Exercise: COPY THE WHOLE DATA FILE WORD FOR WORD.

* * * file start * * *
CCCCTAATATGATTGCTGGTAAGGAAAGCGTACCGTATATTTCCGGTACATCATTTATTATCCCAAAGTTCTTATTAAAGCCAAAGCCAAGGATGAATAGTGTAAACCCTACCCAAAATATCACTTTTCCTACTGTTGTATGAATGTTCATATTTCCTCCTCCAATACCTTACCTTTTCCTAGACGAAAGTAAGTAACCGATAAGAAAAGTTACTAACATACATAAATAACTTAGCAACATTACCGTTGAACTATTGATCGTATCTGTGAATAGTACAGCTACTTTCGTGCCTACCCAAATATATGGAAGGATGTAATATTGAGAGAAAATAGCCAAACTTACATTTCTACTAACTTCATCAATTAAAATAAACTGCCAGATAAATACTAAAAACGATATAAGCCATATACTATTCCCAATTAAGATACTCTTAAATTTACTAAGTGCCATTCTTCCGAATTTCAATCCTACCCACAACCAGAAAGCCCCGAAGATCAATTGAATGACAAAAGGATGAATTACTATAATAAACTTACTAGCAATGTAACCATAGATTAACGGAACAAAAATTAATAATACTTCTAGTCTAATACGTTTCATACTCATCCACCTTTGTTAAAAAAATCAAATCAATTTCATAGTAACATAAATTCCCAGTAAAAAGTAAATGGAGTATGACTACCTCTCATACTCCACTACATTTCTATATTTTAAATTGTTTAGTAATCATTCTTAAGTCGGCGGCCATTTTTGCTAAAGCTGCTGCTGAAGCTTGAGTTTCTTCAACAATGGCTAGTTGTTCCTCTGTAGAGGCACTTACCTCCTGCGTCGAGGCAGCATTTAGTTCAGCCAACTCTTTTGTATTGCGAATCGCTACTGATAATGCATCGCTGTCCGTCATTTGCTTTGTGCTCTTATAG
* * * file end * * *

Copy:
CCCCTAATATGATTGCTGGTAAGGAAAGCGTACCGTATATTTCCGGTACATCATTTATTATCCCAAAGTTCTTATTAAAGCCAAAGCCAAGGATGAATAGTGTAAACCCTACCCAAAATATCACTTTTCCTACTGTTGTATGAATGTTCATATTTCCTCCTCCAATACCTTACCTTTTCCTAGACGAAAGTAAGTAACCGATAAGAAAAGTTACTAACATACATAAATAACTTAGCAACATTACCGTTGAACTATTGATCGTATCTGTGAATAGTACAGCTACTTTCGTGCCTACCCAAATATATGGAAGGATGTAATATTGAGAGAAAATAGCCAAACTTACATTTCTACTAACTTCATCAATTAAAATAAACTGCCAGATAAATACTAAAAACGATATAAGCCATATACTATTCCCAATTAAGATACTCTTAAATTTACTAAGTGCCATTCTTCCGAATTTCAATCCTACCCACAACCAGAAAGCCCCGAAGATCAATTGAATGACAAAAGGATGAATTACTATAATAAACTTACTAGCAATGTAACCATAGATTAACGGAACAAAAATTAATAATACTTCTAGTCTAATACGTTTCATACTCATCCACCTTTGTTAAAAAAATCAAATCAATTTCATAGTAACATAAATTCCCAGTAAAAAGTAAATGGAGTATGACTACCTCTCATACTCCACTACATTTCTATATTTTAAATTGTTTAGTAATCATTCTTAAGTCGGCGGCCATTTTTGCTAAAGCTGCTGCTGAAGCTTGAGTTTCTTCAACAATGGCTAGTTGTTCCTCTGTAGAGGCACTTACCTCCTGCGTCGAGGCAGCATTTAGTTCAGCCAACTCTTTTGTATTGCGAATCGCTACTGATAATGCATCGCTGTCCGTCATTTGCTTTGTGCTCTTATAG